Wednesday, September 17, 2014

Thale (2012)

Elvis (Erlend Nervold) is helping out his friend Leo (Jon Sigve Skard) with a (legal) job cleaning the site of a death in a house out in the woods (proverbial and real). While Leo seems completely unflappable, Elvis isn’t really cut out for this particular part of the cleaning business - not just because of his propensity for vomiting when brushing away people parts but also because he’s rather nosy.

Consequently, it’s Elvis who stumbles upon the house’s hidden cellar, a place full of jury-rigged medical equipment and cassette tapes with ambiguous monologues of a male voice (Roland Astrand) which suggest there has been something at least very strange, if not highly untoward going on down there. However, the ambiance still doesn’t prepare the men for what they eventually find: a young naked woman (Silje Reinåmo) submerged in tub full of a milky fluid.

The woman seems to be mute, as well as rather confused and wild, and it’s a fair bet she has been going through some rather harsh things down in that cellar. Instead of calling an ambulance and the police, Leo and Elvis call their boss, who will certainly appear some time. So they wait with the girl, step by step realizing what happened in the cellar might not have been what they suspected had happened, and that the girl, let’s call her Thale, perhaps isn’t exactly human. However, the humanity of the young woman might not be their greatest problem (if it is a problem at all). Rather, opening the cellar door might have been a bad idea not because of what they find inside, but because of who might now find their way in.

Despite having read quite a bit about Aleksander Nordaas’s Thale before watching it, I found myself pleasantly surprised by parts of it. I wasn’t expecting this to be a fantasy film using Norwegian folklore around the hulder together with light horror influences, black humour, a light-handed sense of poetry and a believable feeling of compassion and respect for all things Other, rather than a more typical straight horror piece.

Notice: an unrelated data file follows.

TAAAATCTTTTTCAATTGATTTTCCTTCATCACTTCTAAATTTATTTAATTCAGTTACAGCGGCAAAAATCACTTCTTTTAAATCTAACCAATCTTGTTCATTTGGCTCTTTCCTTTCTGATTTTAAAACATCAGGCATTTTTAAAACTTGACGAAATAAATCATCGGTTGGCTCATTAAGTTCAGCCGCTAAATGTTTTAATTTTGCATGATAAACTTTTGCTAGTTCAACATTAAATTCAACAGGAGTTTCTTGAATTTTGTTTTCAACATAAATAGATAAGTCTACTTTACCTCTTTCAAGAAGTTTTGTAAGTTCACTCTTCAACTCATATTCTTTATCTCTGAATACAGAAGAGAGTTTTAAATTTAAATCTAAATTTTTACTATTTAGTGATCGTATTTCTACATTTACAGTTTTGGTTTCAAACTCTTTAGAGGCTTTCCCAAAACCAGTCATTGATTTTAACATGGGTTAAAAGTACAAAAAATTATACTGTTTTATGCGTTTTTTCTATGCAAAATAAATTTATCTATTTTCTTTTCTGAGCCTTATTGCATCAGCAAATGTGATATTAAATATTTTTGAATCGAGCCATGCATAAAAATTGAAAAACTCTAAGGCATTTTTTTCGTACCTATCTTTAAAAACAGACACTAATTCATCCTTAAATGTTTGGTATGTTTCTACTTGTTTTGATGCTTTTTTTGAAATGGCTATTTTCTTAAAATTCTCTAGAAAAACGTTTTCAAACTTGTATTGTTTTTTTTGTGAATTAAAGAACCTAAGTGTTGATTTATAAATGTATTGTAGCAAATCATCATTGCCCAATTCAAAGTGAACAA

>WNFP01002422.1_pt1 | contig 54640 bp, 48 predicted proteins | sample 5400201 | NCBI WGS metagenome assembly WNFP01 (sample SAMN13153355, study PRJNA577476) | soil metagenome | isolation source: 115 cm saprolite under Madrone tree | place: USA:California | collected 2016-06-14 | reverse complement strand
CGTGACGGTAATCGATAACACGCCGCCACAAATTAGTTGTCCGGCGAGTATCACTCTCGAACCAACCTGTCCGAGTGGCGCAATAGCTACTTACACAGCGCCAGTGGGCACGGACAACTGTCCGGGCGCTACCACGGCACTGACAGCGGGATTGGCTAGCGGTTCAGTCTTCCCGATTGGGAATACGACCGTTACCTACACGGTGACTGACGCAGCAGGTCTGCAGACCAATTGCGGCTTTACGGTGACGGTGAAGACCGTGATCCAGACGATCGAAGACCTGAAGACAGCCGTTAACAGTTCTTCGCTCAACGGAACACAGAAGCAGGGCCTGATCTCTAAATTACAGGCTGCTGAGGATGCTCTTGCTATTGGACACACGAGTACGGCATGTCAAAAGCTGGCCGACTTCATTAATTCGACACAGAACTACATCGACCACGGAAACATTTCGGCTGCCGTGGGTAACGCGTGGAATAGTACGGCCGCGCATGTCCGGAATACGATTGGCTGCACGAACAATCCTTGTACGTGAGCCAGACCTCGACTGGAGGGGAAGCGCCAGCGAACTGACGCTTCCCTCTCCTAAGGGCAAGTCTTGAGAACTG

The film’s approach to the fantastic seems to be influenced by “hard fantasy” concepts, that is, establishing something magical (at least one of the things Thale does can hardly be explained otherwise), and then thinking its implications through with logic and coherence. At its worst, this approach can suck all the magic out of the supernatural, but when it is used with care and a sense of poetry like it is here, it gives a film the opportunity to ground the fantastic without destroying it. Of course, the implications of Thale’s existence the film suggest are not very original, seeing as they concern the human propensity to destroy and use everything that’s beautiful and/or different and potentially useful. But then, humanity at large hasn’t exactly shown itself very original on this point either.

Thale doesn’t treat this aspect with unremitting bleakness, though, and instead demonstrates a belief in the possibility of kindness, redemption and love; not through grand gestures – in fact, the film avoids showing one particular moment a comparable Hollywood production would have milked for ten tear-jerking minutes completely – that can turn humanism to kitsch so easily, but with a laconic matter-of-factness that works curiously well with the film’s sense of wonder. It’s always pleasant to find a film that acknowledges humanity’s darkest impulses without ending up in nihilism or cynicism.

That Nordaas achieves all this with only a handful of locations and actors and what I can only assume must have been a pretty low budget is a particular delight, as well as a demonstration that there’s still room for ambitious yet small movies hiding surprising complexities under their simplicity of means. Sure, if I’d be out to nitpick, I could criticize the few CGI effects as cheap-looking and not convincing in their physicality but with the Thale I’ve seen, that’s just not a point I care enough about to turn it into an actual problem.

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